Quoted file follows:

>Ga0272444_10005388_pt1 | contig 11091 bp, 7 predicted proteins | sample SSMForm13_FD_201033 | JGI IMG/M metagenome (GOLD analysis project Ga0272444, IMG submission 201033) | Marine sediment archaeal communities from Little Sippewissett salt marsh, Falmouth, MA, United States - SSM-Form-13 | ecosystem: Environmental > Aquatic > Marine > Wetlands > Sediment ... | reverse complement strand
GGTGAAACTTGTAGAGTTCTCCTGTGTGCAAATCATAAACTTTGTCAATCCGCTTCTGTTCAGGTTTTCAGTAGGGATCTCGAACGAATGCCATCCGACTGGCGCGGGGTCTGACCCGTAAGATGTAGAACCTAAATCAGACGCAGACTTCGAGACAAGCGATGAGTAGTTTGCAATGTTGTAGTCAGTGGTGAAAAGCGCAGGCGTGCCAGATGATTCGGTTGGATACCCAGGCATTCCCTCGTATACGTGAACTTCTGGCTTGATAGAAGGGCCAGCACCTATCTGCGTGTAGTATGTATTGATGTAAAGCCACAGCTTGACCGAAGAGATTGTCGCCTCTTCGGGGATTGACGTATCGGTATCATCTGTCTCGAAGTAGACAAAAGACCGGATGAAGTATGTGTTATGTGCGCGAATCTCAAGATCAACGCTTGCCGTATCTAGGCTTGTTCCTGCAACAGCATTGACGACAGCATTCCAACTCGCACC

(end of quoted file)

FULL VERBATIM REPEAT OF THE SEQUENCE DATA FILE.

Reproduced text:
>Ga0272444_10005388_pt1 | contig 11091 bp, 7 predicted proteins | sample SSMForm13_FD_201033 | JGI IMG/M metagenome (GOLD analysis project Ga0272444, IMG submission 201033) | Marine sediment archaeal communities from Little Sippewissett salt marsh, Falmouth, MA, United States - SSM-Form-13 | ecosystem: Environmental > Aquatic > Marine > Wetlands > Sediment ... | reverse complement strand
GGTGAAACTTGTAGAGTTCTCCTGTGTGCAAATCATAAACTTTGTCAATCCGCTTCTGTTCAGGTTTTCAGTAGGGATCTCGAACGAATGCCATCCGACTGGCGCGGGGTCTGACCCGTAAGATGTAGAACCTAAATCAGACGCAGACTTCGAGACAAGCGATGAGTAGTTTGCAATGTTGTAGTCAGTGGTGAAAAGCGCAGGCGTGCCAGATGATTCGGTTGGATACCCAGGCATTCCCTCGTATACGTGAACTTCTGGCTTGATAGAAGGGCCAGCACCTATCTGCGTGTAGTATGTATTGATGTAAAGCCACAGCTTGACCGAAGAGATTGTCGCCTCTTCGGGGATTGACGTATCGGTATCATCTGTCTCGAAGTAGACAAAAGACCGGATGAAGTATGTGTTATGTGCGCGAATCTCAAGATCAACGCTTGCCGTATCTAGGCTTGTTCCTGCAACAGCATTGACGACAGCATTCCAACTCGCACC